Also read: Cypherpunk Essentials: A Beginner’s Guide to Crypto Privacy
Satoshi’s Final Bow, December 12, 2010
One of the most significant days in Bitcoin happened before most people had even heard of it. Dec. 12, 2010 didn’t startle the community at the time, but the date would go down as the most pivotal since the mining of the genesis block. That’s the day when Satoshi Nakamoto composed his final Bitcointalk post and then quietly checked out, never to be publicly heard of again.
One day prior, he’d objected to Wikileaks using bitcoin to circumvent its Visa blockade, writing: “It would have been nice to get this attention in any other context. Wikileaks has kicked the hornet’s nest, and the swarm is headed towards us.” We will likely never know why Satoshi left, other than the vague message he dictated to Mike Hearn in his final email on Apr. 23, 2011: “I’ve moved on to other things.”
Silk Road Bust, October 2, 2013
It’s hard to convey just how big of a role Silk Road played in mainstreaming Bitcoin, and how indebted we are to a mild-mannered pacifist now serving life without parole for the crime of being a tech visionary. (Okay, and for creating a market where you could buy every illegal drug under the sun.) Oct. 2, 2013, is the day Ross Ulbricht’s ingenious creation fell, when an FBI bust saw the 29-year-old wrestled to the ground in a San Francisco library as he was logged in to the server.

The familiar Silk Road login screen gave way to the FBI’s smug seizure notice and bitcoin shed 25 percent of its value, falling to $109 in the aftermath. BTC has since recovered 60 times over, but for those who supported Silk Road and its swashbuckling captain Dread Pirate Roberts, things have never been the same since.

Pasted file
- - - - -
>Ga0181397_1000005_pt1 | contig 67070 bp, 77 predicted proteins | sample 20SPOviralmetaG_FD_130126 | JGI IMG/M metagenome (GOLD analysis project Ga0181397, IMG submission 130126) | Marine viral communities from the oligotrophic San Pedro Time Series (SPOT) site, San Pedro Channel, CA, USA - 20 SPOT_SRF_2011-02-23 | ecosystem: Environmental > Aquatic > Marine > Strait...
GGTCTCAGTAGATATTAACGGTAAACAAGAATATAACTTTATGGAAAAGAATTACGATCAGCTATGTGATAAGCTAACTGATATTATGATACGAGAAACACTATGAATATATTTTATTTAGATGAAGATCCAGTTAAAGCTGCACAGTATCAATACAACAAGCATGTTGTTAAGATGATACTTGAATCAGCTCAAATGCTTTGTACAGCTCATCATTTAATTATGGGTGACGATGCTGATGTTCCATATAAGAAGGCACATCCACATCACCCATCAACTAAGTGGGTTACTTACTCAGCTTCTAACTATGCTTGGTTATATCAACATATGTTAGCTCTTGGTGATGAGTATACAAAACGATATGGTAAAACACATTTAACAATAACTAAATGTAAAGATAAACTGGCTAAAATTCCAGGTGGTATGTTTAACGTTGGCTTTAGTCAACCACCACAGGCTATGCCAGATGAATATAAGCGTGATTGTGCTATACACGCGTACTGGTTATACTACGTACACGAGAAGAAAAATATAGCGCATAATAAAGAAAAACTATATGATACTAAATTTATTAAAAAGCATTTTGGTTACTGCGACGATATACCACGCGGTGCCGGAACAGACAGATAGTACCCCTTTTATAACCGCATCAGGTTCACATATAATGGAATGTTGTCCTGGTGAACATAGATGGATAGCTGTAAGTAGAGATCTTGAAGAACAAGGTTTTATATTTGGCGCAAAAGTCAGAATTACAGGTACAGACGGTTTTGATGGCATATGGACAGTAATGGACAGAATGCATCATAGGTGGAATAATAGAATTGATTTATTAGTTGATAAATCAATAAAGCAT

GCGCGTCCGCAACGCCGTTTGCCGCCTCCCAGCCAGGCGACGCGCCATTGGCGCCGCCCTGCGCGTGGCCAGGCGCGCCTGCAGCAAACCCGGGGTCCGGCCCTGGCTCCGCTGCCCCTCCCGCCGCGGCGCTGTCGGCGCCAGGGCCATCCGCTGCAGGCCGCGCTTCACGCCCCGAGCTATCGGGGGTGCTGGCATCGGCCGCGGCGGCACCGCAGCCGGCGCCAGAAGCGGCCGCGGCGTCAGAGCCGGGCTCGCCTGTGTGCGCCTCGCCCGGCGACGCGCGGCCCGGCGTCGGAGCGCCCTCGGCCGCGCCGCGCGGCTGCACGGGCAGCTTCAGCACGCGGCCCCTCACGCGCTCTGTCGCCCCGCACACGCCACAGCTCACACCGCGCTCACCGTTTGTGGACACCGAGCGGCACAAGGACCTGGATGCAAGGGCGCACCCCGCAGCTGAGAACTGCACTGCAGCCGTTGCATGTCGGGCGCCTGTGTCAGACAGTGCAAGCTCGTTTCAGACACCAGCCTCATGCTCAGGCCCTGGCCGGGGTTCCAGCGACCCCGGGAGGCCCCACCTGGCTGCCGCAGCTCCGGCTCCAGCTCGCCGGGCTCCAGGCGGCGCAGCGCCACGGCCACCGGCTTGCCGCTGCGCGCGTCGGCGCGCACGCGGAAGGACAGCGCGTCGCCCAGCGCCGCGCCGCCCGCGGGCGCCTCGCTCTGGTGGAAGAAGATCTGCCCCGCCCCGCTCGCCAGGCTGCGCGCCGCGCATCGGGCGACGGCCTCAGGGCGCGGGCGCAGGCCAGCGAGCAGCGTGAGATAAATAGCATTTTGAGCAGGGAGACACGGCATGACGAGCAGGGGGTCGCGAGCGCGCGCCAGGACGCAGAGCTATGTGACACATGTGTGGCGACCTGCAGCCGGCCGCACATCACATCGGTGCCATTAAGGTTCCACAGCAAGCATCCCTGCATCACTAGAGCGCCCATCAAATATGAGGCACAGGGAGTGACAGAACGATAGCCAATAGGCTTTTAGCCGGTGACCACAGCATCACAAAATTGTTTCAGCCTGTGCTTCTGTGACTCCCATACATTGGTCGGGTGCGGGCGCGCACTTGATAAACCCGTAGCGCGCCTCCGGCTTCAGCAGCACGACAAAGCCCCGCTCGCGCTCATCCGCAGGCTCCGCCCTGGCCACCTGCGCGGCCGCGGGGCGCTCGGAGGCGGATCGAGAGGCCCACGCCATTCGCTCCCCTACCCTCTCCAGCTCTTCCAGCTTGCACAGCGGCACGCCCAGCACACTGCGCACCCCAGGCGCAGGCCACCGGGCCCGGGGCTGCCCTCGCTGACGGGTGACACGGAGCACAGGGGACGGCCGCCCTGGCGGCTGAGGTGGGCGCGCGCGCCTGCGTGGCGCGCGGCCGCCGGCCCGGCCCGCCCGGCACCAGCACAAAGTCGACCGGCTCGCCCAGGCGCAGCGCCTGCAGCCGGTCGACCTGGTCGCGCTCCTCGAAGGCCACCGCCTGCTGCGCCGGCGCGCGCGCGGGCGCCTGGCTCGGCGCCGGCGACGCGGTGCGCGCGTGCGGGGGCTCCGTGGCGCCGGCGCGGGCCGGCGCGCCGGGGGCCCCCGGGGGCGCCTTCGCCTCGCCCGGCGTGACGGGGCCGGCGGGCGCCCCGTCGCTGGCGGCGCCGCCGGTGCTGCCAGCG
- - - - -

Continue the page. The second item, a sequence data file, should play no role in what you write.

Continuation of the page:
Bitcoin Hits $1,000, November 27, 2013
There are many all-time highs that might warrant inclusion in this list – BTC hitting $100, just seven months earlier, being one:

NEVAR FORGET. pic.twitter.com/bfaikQnGgW
— Bitcoin 101 (@Bitcoin101) April 1, 2013

That day felt epic, but $1,000 was entering the realm of fantasy. Bitcoiners hadn’t dreamed the milestone might be reached so soon. It was only later that Mt Gox’s role in inflating BTC with the aid of its Willy trading bot came to light. This knowledge has done nothing, however, to dampen the memories of $1,000 bitcoin sticking two fingers up at the establishment.
Bitcoinity.org was where everyone checked the price of BTC in the age before Blockfolio, widgets and push notifications. When bitcoin hit $1,000, the site moved the decimal point three places to the left because the USD price was taking up too much screen space.
The Death of Mt Gox, February 24, 2014
Despite five years having passed since Bitcoin’s Titanic event, and restitution finally made, the sinking of Mt Gox is still a sore point for early adopters who lost funds in the insolvent exchange. It had been evident for weeks that something was wrong with Gox, but its spectacular collapse still induced shock and anger followed by lingering acrimony. The demise of Mt Gox plunged bitcoin into a downward spiral it took years to recover from.
Craig Wright Is Satoshi Nakamoto, May 2, 2016
Wright, on the day he revealed himself to be Satoshi Nakamoto
Many people have identified or been doxxed as Satoshi Nakamoto, but only two incidents gained global attention. Newsweek’s false dox of Dorian Nakamoto in March 2014 was noteworthy, but it pales in significance to the day Craig Wright stepped forward to claim the mantle, after Wired had first suggested the connection a few months earlier.